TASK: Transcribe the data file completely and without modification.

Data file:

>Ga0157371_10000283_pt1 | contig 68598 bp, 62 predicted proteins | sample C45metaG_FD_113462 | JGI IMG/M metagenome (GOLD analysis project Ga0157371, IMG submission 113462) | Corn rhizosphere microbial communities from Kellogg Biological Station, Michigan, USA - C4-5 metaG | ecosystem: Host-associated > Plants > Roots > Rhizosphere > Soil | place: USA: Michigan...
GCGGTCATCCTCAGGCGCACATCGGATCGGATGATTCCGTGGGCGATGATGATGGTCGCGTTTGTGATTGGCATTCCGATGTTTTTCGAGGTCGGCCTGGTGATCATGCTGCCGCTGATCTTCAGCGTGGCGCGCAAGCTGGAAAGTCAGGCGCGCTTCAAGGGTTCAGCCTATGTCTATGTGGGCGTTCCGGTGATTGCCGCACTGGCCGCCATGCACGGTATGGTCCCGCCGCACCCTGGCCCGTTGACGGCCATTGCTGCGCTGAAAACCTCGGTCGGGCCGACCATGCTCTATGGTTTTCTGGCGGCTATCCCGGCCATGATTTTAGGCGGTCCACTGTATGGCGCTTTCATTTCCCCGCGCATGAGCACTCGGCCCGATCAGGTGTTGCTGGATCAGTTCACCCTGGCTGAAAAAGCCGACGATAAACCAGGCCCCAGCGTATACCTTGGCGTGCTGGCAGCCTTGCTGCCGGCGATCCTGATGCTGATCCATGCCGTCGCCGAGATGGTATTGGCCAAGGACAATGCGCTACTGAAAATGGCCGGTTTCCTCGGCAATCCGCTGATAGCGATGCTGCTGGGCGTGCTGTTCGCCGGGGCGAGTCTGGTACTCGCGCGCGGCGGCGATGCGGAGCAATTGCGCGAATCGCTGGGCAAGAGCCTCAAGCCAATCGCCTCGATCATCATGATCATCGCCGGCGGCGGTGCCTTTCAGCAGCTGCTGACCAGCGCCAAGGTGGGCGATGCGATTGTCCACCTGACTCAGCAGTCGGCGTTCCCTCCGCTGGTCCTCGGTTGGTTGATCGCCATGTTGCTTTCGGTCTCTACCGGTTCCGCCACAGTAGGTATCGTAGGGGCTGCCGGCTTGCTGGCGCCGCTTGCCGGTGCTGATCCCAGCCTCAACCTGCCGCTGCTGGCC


>Ga0157371_10000283_pt1 | contig 68598 bp, 62 predicted proteins | sample C45metaG_FD_113462 | JGI IMG/M metagenome (GOLD analysis project Ga0157371, IMG submission 113462) | Corn rhizosphere microbial communities from Kellogg Biological Station, Michigan, USA - C4-5 metaG | ecosystem: Host-associated > Plants > Roots > Rhizosphere > Soil | place: USA: Michigan...
GCGGTCATCCTCAGGCGCACATCGGATCGGATGATTCCGTGGGCGATGATGATGGTCGCGTTTGTGATTGGCATTCCGATGTTTTTCGAGGTCGGCCTGGTGATCATGCTGCCGCTGATCTTCAGCGTGGCGCGCAAGCTGGAAAGTCAGGCGCGCTTCAAGGGTTCAGCCTATGTCTATGTGGGCGTTCCGGTGATTGCCGCACTGGCCGCCATGCACGGTATGGTCCCGCCGCACCCTGGCCCGTTGACGGCCATTGCTGCGCTGAAAACCTCGGTCGGGCCGACCATGCTCTATGGTTTTCTGGCGGCTATCCCGGCCATGATTTTAGGCGGTCCACTGTATGGCGCTTTCATTTCCCCGCGCATGAGCACTCGGCCCGATCAGGTGTTGCTGGATCAGTTCACCCTGGCTGAAAAAGCCGACGATAAACCAGGCCCCAGCGTATACCTTGGCGTGCTGGCAGCCTTGCTGCCGGCGATCCTGATGCTGATCCATGCCGTCGCCGAGATGGTATTGGCCAAGGACAATGCGCTACTGAAAATGGCCGGTTTCCTCGGCAATCCGCTGATAGCGATGCTGCTGGGCGTGCTGTTCGCCGGGGCGAGTCTGGTACTCGCGCGCGGCGGCGATGCGGAGCAATTGCGCGAATCGCTGGGCAAGAGCCTCAAGCCAATCGCCTCGATCATCATGATCATCGCCGGCGGCGGTGCCTTTCAGCAGCTGCTGACCAGCGCCAAGGTGGGCGATGCGATTGTCCACCTGACTCAGCAGTCGGCGTTCCCTCCGCTGGTCCTCGGTTGGTTGATCGCCATGTTGCTTTCGGTCTCTACCGGTTCCGCCACAGTAGGTATCGTAGGGGCTGCCGGCTTGCTGGCGCCGCTTGCCGGTGCTGATCCCAGCCTCAACCTGCCGCTGCTGGCC